The Facebook Post, a Million, Excluding Me

by georgettejohn

Everyone is entitled to their own opinion in regard to Social Networking. To post or not to post? What is considered appropriate and what is not? These are the questions.

I believe in freedom of speech and expression so I usually ignore posts on Facebook that I feel are inappropriate. So you may wonder, why I am commenting on a recent post ? Quite simply, because it bothered me. It bothered me because it compromised another right. The right to privacy that these two young people should value, for their family, if not for themselves. The lack of discretion, the gender bias in the response of my local media and the "likes" of a million people worldwide were just as unsettling.

On my way to work this morning I turned on the local radio station.  I gauge if I am running on schedule by what is on. If the World news is airing I will make it to work on time.  If the Local news has already started then there is a chance I will be late.

The local news had begun so I was distracted. I wasn’t distracted enough to miss a quick commentary on something that happened recently.  According to what I heard, a young man posted a picture on Facebook. In the picture he was  sitting with a young woman and  holding a poster that claimed she had agreed to have sex with him if his post received a million “likes”. They were interviewed at some point after the initial post and it was said they would honor the outcome if their post achieved this goal.  Apparently it did within 18 hours of being posted.

I realize this may have been a publicity stunt, a joke, or some other display of extremely poor judgment on the part of this couple but it doesn’t lessen how appalled I was. It bothered me for reasons that went beyond the story itself.

The commentators concluded by stating, “ Wow, her parents must be proud.” This was followed by a couple of other statements pertaining to the young woman.   I understand their sarcasm and would be disgusted, disappointed, and embarrassed if my daughter or niece were to engage in a stunt like this. However,  I would be just as disgusted, disappointed, and embarrassed if my son or nephew were to do the same.  I have tried to instill self-respect in my children.  I have also had the fulfilled expectation that they would show respect for others and at the least, refrain from taking advantage of the vulnerability of another person due to their own lack of self-respect.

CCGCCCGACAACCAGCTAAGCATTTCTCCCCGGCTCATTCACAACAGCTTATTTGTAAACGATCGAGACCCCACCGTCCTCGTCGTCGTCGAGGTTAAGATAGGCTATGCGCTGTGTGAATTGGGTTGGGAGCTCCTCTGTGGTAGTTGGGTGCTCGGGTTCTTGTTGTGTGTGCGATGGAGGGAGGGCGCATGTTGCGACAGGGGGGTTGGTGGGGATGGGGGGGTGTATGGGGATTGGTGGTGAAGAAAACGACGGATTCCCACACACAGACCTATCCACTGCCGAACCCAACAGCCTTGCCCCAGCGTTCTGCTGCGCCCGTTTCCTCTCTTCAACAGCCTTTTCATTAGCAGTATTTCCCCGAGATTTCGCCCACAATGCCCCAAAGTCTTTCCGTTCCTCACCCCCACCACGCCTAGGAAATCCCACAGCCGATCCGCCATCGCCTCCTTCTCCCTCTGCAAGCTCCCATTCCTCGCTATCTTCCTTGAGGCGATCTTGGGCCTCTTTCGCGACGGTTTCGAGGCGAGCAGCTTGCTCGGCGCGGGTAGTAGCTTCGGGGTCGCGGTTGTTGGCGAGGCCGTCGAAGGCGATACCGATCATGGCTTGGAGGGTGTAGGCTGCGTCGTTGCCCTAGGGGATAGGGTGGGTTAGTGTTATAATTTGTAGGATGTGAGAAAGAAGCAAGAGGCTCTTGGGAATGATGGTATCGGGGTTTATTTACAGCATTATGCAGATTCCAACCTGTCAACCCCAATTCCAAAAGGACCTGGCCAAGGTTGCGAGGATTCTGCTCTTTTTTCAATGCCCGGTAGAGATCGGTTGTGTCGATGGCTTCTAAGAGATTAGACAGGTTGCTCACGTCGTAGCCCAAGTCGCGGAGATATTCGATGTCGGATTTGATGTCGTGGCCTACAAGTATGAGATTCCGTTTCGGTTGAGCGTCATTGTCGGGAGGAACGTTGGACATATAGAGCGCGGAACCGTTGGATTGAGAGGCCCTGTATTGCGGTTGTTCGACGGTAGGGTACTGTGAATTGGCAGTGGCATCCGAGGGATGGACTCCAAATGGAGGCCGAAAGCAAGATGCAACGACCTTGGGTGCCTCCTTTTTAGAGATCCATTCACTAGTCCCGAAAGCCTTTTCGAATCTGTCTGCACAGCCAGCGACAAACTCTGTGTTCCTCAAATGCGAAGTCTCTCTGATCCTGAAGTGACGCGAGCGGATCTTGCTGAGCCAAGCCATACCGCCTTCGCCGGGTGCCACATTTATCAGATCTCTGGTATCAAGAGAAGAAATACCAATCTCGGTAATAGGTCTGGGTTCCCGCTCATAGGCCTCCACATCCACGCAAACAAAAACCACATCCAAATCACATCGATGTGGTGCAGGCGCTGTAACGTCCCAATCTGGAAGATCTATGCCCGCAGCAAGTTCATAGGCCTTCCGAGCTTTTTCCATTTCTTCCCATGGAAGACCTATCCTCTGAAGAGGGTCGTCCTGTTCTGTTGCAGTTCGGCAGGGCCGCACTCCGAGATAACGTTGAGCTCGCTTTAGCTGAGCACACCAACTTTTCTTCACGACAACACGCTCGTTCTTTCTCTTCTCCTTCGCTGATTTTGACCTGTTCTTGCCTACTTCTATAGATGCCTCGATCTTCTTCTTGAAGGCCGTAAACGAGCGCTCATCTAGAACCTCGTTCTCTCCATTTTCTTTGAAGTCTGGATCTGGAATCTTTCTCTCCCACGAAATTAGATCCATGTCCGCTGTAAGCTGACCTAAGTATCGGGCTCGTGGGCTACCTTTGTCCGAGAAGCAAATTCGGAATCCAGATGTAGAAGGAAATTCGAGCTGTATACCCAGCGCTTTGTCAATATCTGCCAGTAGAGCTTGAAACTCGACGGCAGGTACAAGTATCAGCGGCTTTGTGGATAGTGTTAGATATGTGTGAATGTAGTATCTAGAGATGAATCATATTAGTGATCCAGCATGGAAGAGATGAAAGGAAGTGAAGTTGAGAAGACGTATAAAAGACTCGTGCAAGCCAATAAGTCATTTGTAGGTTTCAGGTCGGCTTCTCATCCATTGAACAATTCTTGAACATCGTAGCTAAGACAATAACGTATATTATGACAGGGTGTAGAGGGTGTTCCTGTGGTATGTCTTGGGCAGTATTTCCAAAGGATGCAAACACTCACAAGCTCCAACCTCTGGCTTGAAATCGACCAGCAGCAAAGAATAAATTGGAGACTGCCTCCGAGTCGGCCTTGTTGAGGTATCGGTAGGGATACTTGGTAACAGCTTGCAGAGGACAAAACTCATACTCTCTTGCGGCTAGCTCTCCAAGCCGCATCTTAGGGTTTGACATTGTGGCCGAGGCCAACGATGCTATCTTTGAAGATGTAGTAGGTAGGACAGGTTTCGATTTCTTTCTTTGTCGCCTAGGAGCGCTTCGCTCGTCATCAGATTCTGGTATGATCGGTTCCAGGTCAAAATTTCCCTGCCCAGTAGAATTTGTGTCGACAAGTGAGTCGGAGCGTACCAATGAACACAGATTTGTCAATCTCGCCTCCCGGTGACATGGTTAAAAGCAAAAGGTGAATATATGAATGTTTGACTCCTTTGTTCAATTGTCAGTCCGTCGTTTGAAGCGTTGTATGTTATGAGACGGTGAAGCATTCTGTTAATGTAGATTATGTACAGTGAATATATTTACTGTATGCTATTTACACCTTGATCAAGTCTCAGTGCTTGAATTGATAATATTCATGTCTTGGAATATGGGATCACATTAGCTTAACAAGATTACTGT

I was irritated and saddened by the response of the commentators because accountability for this posting did not cause a negative reaction toward the male creator of this post, but to the female subject of the posting instead. They seemed to completely lose sight of the fact that there were two parties involved in this action. In reality, there were eventually over one million. One million people demonstrating how attitudes defining what is morally right or publicly appropriate have changed, among many other things.



Some may think I am over-reacting because I am still dwelling on this hours after initially hearing it. After all, there are far worse things happening in the World.  There are atrocities occurring every day that are based on the fact that there is a widespread disrespect for others and the morals and values the majority once held dear have diminished.

Positive changes in attitudes can sometimes come about in simple ways. I think that it is about time for parents and people in general to start voicing disapproval of acts such as this and try to instill in others that “liking” something that is degrading is not “funny” or acceptable.

One million people basically condoned this, encouraged it.  Of those one million people, how many of them have griped in the past year about the ills in society?  Many have probably complained about the high cost of social programs, the violations of human rights, the rise in crime or the loss of personal privacy and with little thought turned around and stamped their approval of something so simple, yet so unacceptable.  The disgrace of this is further amplified by the fact that postings for other altruistic causes have not succeeded in achieving a goal of the same magnitude.   


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Yes, I believe that accountability has to be assumed by many, not just one. In my opinion, the young woman but also the young man. The commentators from my local radio station (that focused on the role of the young woman), and one million others share the “honor” of demonstrating how our ideologies have changed. It may have started as a joke but I don’t see any humor in the act or in the overwhelming, encouraging response it received in a relatively short period of time.